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UK health workers and airlines on Monday warned that the oil crisis threatens to disrupt vital services by the industry as they seek access to more oil and diesel products following a panic-stricken purchase.
The magnitude of the crisis, when 8,000 UK oil refineries were pumped into the country, prompted the government to put groups in place to help with the supply.
The British Medical Association says that car-dependent medical workers are at risk of losing their jobs, while taxi and transport companies have said a severe shortage of fuel is causing serious disruption.
Dr Chaand Nagpaul, chairman of the governing body of the British Medical Association, said health workers needed access to fuel “whether they go to hospitals, other events, or ambulances to reach people in need of immediate medical attention”.
He added that “when the pumps are dry there is a risk that NHS staff will not be able to carry out their duties… Health workers and key staff should be given access to fuel”.
Christina McAnea, secretary-general of Unison, the largest coalition in the UK, has called on the government to use “emergency power to select fuel-only facilities” including medical personnel, teachers and police officers.
David Brown, chairman of the National Courier and Despatch Association, a trade union, said fund companies were banning jobs and telling workers to stay home because they were unaware of fuel.
“It’s been tough,” he added. It has been frustrating for people who earn money from driving. ”
Liam Griffin, chief executive of Addison Lee, who drives 4,000 vehicles in central London to transport passengers by taxi, said they are facing increasing “challenges”.
“Like anyone working in our factories, these challenges will be even more important without immediate action to address the oil crisis,” he added.
Industry retailers representing London’s black cabs and private cars have called on the government to issue an emergency permit to select only “consumer” fuel depots.
The government is under a lot of pressure hold on on the crisis, which began with a temporary disruption of fuel prices resulting from a shortage of freight forwarders, before they panicked into buying a car as soon as the goods were quickly disposed of.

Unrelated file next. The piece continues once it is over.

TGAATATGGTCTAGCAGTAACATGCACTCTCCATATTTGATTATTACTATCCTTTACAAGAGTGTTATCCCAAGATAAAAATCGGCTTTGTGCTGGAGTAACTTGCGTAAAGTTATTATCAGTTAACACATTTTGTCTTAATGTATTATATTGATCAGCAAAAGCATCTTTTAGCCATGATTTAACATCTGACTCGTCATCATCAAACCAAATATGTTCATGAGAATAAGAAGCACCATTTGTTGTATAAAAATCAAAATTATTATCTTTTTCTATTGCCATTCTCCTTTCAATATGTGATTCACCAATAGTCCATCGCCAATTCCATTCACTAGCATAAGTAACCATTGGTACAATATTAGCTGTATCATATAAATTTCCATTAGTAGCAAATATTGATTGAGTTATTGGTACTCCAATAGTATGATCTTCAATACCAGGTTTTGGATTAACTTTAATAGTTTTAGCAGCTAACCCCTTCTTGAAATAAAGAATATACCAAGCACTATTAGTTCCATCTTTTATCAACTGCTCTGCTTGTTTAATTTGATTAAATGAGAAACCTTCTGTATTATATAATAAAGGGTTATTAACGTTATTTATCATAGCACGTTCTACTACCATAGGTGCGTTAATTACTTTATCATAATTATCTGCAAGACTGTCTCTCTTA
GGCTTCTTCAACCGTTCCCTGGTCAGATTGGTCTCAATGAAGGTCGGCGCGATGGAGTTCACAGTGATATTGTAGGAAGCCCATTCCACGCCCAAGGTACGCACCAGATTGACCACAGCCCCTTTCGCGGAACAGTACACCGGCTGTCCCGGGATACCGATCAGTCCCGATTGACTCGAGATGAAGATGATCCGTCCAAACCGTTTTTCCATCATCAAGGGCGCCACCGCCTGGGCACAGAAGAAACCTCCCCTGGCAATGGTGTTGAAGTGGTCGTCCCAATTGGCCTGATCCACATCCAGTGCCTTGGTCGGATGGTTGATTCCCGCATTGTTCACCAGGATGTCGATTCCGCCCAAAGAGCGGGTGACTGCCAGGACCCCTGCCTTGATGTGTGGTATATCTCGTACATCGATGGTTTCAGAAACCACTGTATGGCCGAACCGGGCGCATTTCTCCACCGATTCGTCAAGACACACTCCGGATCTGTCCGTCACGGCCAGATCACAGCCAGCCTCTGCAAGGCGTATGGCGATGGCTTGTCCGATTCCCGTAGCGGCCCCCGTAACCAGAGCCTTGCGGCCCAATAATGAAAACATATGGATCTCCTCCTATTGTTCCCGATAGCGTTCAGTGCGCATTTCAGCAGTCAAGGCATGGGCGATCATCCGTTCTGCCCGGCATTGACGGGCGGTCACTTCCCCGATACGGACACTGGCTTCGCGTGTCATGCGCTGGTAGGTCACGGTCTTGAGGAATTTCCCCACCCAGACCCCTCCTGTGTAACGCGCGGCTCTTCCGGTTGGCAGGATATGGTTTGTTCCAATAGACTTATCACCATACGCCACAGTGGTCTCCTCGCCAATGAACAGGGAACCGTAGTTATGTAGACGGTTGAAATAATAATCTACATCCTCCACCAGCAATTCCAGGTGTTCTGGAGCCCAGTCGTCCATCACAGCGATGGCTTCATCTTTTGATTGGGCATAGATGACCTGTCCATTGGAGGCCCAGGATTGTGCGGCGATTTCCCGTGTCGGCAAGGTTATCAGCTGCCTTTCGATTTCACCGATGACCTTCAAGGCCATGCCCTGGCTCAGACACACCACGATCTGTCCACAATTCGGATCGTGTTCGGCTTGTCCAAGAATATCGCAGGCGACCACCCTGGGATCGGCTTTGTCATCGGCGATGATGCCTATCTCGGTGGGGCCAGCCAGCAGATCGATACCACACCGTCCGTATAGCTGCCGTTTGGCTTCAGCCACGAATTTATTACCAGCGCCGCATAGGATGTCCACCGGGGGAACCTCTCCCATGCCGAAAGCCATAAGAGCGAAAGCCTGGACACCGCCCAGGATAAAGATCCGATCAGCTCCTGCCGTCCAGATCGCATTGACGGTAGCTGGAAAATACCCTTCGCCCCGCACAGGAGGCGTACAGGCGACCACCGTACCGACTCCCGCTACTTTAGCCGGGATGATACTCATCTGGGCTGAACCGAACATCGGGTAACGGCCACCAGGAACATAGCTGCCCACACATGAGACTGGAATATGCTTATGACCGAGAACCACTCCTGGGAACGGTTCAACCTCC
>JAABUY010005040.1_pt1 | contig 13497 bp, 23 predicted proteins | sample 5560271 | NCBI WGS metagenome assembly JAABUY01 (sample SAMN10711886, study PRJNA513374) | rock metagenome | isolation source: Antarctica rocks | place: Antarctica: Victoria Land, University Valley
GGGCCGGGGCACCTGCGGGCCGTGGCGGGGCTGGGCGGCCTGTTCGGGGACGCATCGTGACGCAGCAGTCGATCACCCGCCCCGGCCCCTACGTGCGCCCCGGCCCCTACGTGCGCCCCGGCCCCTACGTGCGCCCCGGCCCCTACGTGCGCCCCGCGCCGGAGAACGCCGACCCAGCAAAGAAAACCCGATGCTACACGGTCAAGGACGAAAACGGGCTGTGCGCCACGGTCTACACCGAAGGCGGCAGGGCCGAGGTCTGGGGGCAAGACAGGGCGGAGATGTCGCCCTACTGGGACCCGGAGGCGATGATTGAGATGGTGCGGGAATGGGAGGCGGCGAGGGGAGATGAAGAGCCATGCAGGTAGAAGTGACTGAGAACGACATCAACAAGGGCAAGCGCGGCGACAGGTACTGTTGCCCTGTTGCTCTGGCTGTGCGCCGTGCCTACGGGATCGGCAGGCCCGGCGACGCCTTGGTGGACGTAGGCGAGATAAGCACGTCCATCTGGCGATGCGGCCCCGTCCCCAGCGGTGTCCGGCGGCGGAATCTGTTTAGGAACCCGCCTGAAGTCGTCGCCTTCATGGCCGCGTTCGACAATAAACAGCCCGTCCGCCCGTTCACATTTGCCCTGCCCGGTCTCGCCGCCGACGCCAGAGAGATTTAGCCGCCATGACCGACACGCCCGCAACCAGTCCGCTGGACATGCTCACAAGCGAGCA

At the weekend the government Excluded from competition rules allowing power companies to work on the resumption of fuel, and releasing visa restrictions on foreign HGV drivers.
Brian Madderson, chairman of the Petrol Retailers Association, a commercial organization, said members said that between 50 and 90% of autonomous sites had no fuel, while those that were quickly replenished were long lines of vehicles.
“We still see fear buying faster than it can ship,” he added.
Madderson said cities and other residential areas in England were the worst affected.
Government-affiliated government-linked voices have expressed hope that things will improve this week.
“With more vehicles now having more fuel than ever before, we expect the demand to return to its original level in the coming days,” said a statement from companies including BP, Royal Dutch Shell and other oil retailers.
But a retailer in some companies said that until the reduction in HGV drivers was over there was a risk of continuing to buy fuel from motorists.
An oil rehabilitation consultant said that unlike the 2000 oil rally, when the distribution of fuel for motorists soon after they stopped, there was another problem in the labor market at the time.
“But this can be a long-drawn-out process than usual, depending on how real the lack of a driver is,” he added.
Ministers met on Monday to review recent developments on petrol and see if the government should take action.
A government spokesman said there was no shortage of oil in the country, adding that he would continue to work “with companies”.
Two Whitehall officials confirmed that the military was vigilant, while 150 officers were ready to help distribute oil during an emergency operation called Operation Escalin.
Additional reports by Daniel Thomas, Laura Hughes and Sarah Neville